Europe South Asia Asia Pacific Americas Middle East Africa BBC Homepage World Service Education



Front Page

World

UK

UK Politics

Business

Sci/Tech

Health

Education

Sport

Entertainment

Talking Point

In Depth

On Air

Archive
Feedback
Low Graphics
Help

Friday, March 26, 1999 Published at 14:34 GMT


World: Asia-Pacific

Malaysia virus confusion


The health authorities in Malaysia say they may have wrongly identified the cause of the deaths of sixty-two people who were believed to have been killed by a virus transmitted to humans from infected pigs.

Scientists originally thought that all the deaths had been caused by the virus, Japanese encephalitus, which is transmitted from pigs by mosquitoes.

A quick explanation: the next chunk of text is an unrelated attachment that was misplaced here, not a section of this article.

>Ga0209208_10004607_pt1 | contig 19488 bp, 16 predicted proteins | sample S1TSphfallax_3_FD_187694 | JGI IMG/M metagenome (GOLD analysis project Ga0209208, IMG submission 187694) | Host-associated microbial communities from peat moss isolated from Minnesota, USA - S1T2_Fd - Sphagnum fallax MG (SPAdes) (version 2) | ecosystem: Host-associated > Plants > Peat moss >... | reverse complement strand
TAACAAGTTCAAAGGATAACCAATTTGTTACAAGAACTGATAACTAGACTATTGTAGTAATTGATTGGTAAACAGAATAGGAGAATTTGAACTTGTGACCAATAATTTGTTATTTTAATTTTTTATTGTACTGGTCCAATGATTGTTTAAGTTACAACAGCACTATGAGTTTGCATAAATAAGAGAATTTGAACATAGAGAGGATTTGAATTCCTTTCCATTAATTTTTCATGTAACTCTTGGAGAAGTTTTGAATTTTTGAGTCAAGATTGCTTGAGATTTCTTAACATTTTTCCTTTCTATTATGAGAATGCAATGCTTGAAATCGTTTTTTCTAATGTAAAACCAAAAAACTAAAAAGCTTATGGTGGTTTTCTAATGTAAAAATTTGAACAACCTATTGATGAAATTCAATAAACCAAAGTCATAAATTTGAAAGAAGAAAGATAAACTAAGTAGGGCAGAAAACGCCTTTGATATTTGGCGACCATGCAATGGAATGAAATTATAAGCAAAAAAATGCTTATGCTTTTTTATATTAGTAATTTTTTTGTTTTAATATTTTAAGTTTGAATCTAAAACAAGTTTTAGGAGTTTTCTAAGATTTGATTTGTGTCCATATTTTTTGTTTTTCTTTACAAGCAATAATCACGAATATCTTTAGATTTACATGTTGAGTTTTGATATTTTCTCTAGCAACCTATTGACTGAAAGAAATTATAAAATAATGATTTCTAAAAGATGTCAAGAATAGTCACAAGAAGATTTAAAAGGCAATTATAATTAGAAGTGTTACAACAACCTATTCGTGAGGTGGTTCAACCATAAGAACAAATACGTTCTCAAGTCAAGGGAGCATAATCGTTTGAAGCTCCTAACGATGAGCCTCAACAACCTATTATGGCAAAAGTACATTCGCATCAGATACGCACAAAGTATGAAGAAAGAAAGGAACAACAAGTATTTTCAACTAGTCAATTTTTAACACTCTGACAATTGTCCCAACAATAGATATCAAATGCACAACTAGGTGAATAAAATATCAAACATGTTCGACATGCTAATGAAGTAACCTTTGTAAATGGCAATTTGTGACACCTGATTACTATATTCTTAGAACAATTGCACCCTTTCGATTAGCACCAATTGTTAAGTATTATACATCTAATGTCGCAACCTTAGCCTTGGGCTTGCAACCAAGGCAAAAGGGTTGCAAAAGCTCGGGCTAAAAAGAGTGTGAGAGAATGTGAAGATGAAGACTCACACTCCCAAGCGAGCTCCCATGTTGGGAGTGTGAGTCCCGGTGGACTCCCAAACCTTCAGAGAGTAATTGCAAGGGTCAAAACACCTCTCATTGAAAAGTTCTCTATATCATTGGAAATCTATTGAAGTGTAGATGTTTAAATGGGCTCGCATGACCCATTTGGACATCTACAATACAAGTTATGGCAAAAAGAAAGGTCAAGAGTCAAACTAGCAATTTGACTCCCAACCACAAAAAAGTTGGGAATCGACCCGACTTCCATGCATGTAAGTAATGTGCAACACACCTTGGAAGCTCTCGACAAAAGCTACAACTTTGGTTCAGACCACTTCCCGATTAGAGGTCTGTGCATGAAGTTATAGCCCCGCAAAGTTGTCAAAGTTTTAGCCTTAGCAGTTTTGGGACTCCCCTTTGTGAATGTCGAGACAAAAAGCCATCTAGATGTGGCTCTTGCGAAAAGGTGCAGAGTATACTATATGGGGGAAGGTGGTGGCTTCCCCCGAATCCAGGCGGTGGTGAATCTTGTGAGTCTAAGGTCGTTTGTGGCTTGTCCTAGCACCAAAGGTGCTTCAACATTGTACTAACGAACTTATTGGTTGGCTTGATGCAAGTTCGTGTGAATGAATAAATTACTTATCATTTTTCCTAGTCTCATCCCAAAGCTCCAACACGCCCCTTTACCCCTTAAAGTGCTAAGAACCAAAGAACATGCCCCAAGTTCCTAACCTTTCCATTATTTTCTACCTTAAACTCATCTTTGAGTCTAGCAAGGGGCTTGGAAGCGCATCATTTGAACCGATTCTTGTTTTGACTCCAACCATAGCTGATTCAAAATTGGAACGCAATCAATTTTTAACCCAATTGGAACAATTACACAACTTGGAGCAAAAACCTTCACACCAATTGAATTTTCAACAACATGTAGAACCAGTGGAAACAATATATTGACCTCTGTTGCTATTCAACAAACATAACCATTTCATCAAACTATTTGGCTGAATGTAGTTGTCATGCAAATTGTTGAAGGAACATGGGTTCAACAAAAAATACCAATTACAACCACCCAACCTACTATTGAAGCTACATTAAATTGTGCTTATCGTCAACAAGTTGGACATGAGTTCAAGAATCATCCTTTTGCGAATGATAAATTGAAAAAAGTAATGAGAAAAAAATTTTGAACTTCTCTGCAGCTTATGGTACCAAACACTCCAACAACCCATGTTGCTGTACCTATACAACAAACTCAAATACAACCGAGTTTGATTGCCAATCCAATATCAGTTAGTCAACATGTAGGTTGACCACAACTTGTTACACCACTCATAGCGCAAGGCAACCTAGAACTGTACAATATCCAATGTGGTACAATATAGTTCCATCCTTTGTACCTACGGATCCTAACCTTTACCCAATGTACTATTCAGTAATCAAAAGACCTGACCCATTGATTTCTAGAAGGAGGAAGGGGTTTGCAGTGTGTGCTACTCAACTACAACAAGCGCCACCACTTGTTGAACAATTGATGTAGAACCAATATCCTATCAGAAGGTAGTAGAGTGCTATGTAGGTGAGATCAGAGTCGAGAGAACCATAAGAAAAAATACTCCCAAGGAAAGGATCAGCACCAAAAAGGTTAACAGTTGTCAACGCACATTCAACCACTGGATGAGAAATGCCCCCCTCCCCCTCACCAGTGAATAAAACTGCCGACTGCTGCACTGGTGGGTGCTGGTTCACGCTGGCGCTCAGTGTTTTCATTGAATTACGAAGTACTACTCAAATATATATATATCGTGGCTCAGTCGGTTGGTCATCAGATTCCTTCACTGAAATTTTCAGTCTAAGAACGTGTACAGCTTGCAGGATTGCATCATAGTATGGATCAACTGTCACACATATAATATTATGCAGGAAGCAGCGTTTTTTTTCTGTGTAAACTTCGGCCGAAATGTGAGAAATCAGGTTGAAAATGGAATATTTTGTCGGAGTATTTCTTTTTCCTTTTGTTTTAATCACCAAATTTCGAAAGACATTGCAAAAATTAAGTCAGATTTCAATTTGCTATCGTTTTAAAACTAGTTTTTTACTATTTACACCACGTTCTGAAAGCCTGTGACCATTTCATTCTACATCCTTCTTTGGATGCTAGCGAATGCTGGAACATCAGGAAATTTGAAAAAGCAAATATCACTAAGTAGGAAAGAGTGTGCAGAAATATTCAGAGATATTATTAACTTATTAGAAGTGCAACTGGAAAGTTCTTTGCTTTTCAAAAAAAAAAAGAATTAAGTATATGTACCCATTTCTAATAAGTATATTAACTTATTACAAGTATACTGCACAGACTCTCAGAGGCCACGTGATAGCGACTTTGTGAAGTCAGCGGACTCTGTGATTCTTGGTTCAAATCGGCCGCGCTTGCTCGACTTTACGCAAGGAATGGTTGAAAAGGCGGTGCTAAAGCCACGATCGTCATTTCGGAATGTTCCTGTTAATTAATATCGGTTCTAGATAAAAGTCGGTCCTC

In response they killed eighty-thousand pigs in an attempt to contain the problem.

But now they have discovered that only eighteen of the victims died from that virus.

It's thought that a new, as yet unidentified virus, is responsible for the other deaths.

From the newsroom of the BBC World Service



Advanced options | Search tips




Back to top | BBC News Home | BBC Homepage |




Africa | Americas | Asia-Pacific | Europe | Middle East | South Asia


In this section

Indonesia rules out Aceh independence

DiCaprio film trial begins

Millennium sect heads for the hills

Uzbekistan voices security concerns

From Business
Chinese imports boost US trade gap

ICRC visits twelve Burmese jails

Falintil guerillas challenge East Timor peackeepers

Malaysian candidates named

North Korea expels US 'spy'

Holbrooke to arrive in Indonesia

China warns US over Falun Gong

Thais hand back Cambodian antiques